Unleash the beast.

Title: Monster Energy Supercross 3
Platform: Google Stadia, Nintendo Switch, PC, PS4 and Xbox One (reviewed)
Developer: Milestone SRL
Publisher: Milestone SRL
Release date: February 4th 2020
tl;dr: Ride in the dirt without the dirt
Price: £40 / $50
Family Focus: Click here for more information.

The Monster Energy Supercross is a motocross sim racing game that first saw life in 2018 with Monster Energy Supercross: The Official Videogame. This was then followed by the sequel, Monster Energy Supercross – The Official Videogame 2, in 2019. And here we are in 2020 with Monster Energy Supercross – The Official Videogame 3

Monster Energy Supercross – The Official Videogame 3 is a motocross racing sim where you ride around on a dirt track trying to make a path for yourself the pack of aggressive riders. Simple, right? Not as much as you’d think.

Starting a race feels like trying to get through the doors of a Wal Mart during Black Friday; narrow tracks and too many riders make it difficult to stay in a successful position. Your best bet is to ram other racers so you can have room to breathe and race; otherwise, they’ll be the one trying to push you off the tracks. Trying to catch up to the top of the pack requires skill, dedication, and patience. Unlike arcade-like games, sim racers require a bit of time and dedication to acclimate properly to the vehicles and the tracks. No two racers are alike (except the same series) and seeing as two wheels vehicles are a bit tougher to handle, the learning curve here is steeper than car racers.

However, unlike other racing sims, Monster Energy Supercross – The Official Videogame 3 has a few tricks up its sleeves to help newcomers while remaining a true to life experience for hardcore players. First off there’s a bevvy of difficulty settings, starting at Very Easy to ease newcomers. You can also tweak your experience so that while the difficulty is a bit more approachable, you can still tweak your experience with a Realistic setting; not to say that the experience isn’t close to realistic out the box, but it makes things harder.

An interesting feature which gives the game a bit more flexibility and approachability is the fact that you can decide how long your Career mode can last. The way that it works is that you either set up for One-Shot (race in the Main Event only), Semi-Pro (requires players to go through Qualifying Events and then the Main Event) or the Real Thing (players have to go through Qualifiers, Heat, Last Chance Qualifier and then the Main Event). Considering if you fail to take a top spot in the race, you have to re-do the same race over and over until you succeed, being able to determine the number of races to go through an interesting feature for both newcomers and hardcore supercross players.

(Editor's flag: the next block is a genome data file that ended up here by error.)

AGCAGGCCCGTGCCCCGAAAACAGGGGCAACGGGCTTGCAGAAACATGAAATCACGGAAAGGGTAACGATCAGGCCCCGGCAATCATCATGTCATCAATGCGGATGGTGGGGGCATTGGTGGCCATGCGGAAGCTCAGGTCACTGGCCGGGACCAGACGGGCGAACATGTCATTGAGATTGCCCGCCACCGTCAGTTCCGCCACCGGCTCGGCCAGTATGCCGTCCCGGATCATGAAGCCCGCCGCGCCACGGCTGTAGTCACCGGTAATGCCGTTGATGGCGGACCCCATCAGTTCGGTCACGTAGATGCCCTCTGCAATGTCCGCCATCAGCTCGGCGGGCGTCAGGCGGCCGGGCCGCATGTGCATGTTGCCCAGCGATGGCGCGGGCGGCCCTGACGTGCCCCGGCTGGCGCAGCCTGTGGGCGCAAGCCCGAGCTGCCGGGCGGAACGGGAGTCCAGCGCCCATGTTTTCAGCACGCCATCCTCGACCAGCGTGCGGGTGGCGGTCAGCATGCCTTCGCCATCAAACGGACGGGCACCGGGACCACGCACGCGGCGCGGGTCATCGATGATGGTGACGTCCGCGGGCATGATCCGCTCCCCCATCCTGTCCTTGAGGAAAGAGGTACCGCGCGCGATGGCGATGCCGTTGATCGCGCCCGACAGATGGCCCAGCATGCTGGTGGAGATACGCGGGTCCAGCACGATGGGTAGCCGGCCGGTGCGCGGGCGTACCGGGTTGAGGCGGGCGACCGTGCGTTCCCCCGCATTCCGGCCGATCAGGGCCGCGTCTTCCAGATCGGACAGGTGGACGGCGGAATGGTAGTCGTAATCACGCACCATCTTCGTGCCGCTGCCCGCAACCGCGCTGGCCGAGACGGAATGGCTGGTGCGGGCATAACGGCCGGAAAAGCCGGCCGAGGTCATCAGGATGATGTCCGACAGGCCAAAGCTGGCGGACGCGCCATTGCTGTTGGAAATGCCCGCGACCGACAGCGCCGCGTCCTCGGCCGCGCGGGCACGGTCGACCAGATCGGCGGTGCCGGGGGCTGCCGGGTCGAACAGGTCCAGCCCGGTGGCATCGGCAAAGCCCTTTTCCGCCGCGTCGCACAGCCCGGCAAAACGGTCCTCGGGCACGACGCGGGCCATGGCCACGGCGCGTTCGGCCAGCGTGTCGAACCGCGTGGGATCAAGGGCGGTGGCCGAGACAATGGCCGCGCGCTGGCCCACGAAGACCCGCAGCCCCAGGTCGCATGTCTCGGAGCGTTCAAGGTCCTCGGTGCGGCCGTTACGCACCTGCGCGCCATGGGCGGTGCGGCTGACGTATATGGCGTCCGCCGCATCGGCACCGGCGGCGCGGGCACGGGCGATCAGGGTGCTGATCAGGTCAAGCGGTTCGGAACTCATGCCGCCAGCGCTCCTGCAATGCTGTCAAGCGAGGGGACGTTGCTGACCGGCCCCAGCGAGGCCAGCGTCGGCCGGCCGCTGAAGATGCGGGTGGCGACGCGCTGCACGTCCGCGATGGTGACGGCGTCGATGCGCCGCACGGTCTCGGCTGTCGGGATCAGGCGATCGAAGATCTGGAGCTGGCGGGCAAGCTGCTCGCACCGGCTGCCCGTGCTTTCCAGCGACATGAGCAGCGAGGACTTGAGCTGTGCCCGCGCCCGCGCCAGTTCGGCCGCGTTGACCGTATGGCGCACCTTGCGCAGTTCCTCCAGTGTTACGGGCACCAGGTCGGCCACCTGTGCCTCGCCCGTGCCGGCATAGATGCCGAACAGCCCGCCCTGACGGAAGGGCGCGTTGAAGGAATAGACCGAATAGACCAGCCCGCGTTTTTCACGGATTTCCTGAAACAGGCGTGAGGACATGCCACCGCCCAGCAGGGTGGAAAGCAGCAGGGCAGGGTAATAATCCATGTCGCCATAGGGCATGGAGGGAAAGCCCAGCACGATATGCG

Another fun point is that as you’re about to tackle a jump, you’ll see an arc of arrows of what the jump should be executed. Thinking of it as the guiding arrows from Forza Horizon for example. As motocross fans know, jumping and landing are key to climb the ranks. If you happen to land early or too late, chances are you’ll crash and burn; fret not as it barely takes a second to respawn so you won’t fall too much behind. Or you can always make use of the rewind feature, however, you’re penalized at the end of the race for using it.

Another fun mechanic is no matter the position you finish, if you can perform jumps and land properly, the game rewards you with experience points; so even if you’re dead last, or close to the tail end of the pack, a great performance will earn you a decent amount of points.

While I can certainly understand racing sim, whether it be on 4 wheels or two wheels, are meant to be difficult as they are a virtual counterpart of the real thing, Monster Energy Supercross – The Official Videogame 3 is still tough even on the Very Easy difficulty. While it is the ideal starting point for newcomers to the genre and series, even on the easiest difficulty setting it is hard to stand out from the pack, let alone go from last to the top 3 without any hiccups.

One of the game’s strongest point is the content. Players can tackle three different careers: 250 East, 250 West and 450. Once you’re done with the lengthy Career mode or simply need a distraction, you can do a single event, race for the best time in Time Attack mode, visit the Compound where you can ride freely, put your skills to the test with a Championship mode or take on the game’s multiple challenges in Challenge Mode.

Monster Energy Supercross – The Official Videogame 3 looks the part. Each stadium looks different and feels “alive” as alive can be, just don’t expect the same wow factor from other racers. The mud effect is on point and the raindrops on the camera as you’re playing is pretty good, but don’t expect it to win Best visuals. I do am looking forward to the first next-gen iteration of the franchise to see how far they can push the visuals. The soundtrack is a mix of hip-hop/rap, rock, electronic tracks; a nice eclectic mix to get your blood pumping for the races; however, the soundtrack is drowned out by the engine sounds and racers tumbling and crashing.

While playing Monster Energy Supercross – The Official Videogame 3 reminded me that I’m still itching for an arcade-like motocross game à la Freakstyle, this game made me fall in love with the genre all over again. While it can seem daunting as sim racers can be, the game is flexible to newcomers with various tweaks and there’s enough content to keep new and returning players coming back for more. A bit of dedication will get you a long way. Don’t miss out.

The Good

  • A ton of content
  • Fun and accessible…

The Bad

  • …but requires a certain amount of dedication

Family Focus

Monster Energy Supercross – The Official Videogame 3 is rated E for Everyone.

This review is based on a review copy of the game provided by the publisher